Recent advances are improving the speed and accuracy of loss estimates immediately after earthquakes so that injured people may be rescued more efficiently After major and large earthquakes, rescue agencies and civil defense managers rapidly need quantitative estimates of the extent of the potential disaster, at a time when data from the affected area may not yet have reached the outside world. Loss estimates for hypothetical future earthquakes are also reaching a level where they are useful for motivating and planning earthquake disaster mitigation.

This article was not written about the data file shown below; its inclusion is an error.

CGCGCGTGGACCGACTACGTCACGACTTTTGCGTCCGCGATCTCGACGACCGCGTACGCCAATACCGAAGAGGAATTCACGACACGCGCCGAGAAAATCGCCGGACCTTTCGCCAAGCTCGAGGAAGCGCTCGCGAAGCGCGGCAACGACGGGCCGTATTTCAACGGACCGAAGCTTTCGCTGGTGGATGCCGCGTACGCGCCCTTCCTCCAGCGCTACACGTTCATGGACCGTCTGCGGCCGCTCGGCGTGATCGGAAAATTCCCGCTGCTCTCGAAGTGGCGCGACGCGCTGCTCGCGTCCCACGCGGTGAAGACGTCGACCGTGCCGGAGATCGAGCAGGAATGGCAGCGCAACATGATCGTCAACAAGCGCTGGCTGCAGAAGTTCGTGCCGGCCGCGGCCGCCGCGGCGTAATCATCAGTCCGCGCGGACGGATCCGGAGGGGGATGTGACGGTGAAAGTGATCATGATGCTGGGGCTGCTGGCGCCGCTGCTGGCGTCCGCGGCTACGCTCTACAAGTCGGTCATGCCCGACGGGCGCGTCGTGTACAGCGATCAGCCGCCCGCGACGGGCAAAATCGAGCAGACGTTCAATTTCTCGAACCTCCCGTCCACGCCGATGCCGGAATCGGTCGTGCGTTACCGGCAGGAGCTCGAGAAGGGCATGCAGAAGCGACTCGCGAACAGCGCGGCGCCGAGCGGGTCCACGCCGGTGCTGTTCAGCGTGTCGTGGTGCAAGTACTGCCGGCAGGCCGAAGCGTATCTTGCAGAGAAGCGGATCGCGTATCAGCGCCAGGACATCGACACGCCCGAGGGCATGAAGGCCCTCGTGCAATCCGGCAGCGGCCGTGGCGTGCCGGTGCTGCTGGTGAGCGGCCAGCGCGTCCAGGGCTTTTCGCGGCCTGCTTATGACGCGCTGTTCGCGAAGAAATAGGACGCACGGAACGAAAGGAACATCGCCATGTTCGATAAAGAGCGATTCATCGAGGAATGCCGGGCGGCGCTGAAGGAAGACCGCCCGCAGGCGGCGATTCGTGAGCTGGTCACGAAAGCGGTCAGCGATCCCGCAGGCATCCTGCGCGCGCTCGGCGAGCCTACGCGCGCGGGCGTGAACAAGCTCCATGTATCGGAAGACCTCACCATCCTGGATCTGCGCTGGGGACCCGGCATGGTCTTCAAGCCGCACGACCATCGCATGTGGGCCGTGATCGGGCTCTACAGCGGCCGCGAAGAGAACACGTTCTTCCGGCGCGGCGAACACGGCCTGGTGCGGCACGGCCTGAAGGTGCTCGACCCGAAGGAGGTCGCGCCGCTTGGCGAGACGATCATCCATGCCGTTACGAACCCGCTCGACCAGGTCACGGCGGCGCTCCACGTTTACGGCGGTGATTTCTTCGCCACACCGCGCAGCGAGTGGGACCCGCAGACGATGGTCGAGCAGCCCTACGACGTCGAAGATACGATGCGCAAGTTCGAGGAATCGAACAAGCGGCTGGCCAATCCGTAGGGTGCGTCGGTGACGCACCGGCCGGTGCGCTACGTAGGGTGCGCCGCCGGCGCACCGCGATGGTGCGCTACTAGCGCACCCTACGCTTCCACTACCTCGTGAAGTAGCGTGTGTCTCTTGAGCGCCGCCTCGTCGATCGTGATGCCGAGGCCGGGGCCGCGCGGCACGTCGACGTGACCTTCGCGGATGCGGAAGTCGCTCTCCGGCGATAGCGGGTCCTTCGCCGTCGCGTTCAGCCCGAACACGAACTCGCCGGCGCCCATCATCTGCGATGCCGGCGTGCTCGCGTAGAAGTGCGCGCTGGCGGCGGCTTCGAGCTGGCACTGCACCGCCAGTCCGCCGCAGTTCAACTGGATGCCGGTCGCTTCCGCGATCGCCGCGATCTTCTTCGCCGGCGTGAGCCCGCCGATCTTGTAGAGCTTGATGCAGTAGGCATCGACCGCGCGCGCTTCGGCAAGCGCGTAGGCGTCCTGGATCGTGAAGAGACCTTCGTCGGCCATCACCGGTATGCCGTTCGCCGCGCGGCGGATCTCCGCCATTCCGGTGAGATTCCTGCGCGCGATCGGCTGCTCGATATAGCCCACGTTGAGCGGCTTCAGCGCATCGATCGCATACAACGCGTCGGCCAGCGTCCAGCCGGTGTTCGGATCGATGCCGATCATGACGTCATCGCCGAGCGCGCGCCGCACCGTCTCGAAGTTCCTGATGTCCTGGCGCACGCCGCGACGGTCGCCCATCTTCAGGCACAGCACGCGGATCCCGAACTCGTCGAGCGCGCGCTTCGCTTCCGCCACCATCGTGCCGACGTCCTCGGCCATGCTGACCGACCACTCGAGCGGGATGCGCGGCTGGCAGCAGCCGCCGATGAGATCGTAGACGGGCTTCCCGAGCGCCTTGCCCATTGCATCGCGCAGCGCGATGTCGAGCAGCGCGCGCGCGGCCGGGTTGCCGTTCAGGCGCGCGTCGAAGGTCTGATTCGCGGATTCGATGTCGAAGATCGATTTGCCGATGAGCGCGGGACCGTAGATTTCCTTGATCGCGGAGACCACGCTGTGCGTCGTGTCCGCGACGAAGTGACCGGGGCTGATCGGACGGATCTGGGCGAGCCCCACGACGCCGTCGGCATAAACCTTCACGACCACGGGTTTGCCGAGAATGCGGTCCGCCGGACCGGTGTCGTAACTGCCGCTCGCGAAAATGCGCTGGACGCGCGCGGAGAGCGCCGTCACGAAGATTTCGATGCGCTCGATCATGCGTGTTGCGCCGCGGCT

In many developing countries, urbanization and population are increasing at an unprecedented pace. Therefore, the extent of future earthquake disasters cannot easily be estimated from historical experience that typically dates from a hundred years ago. Even for order of magnitude estimates of future losses, it is necessary to include information on the current quality of buildings, the soil properties, and the present population.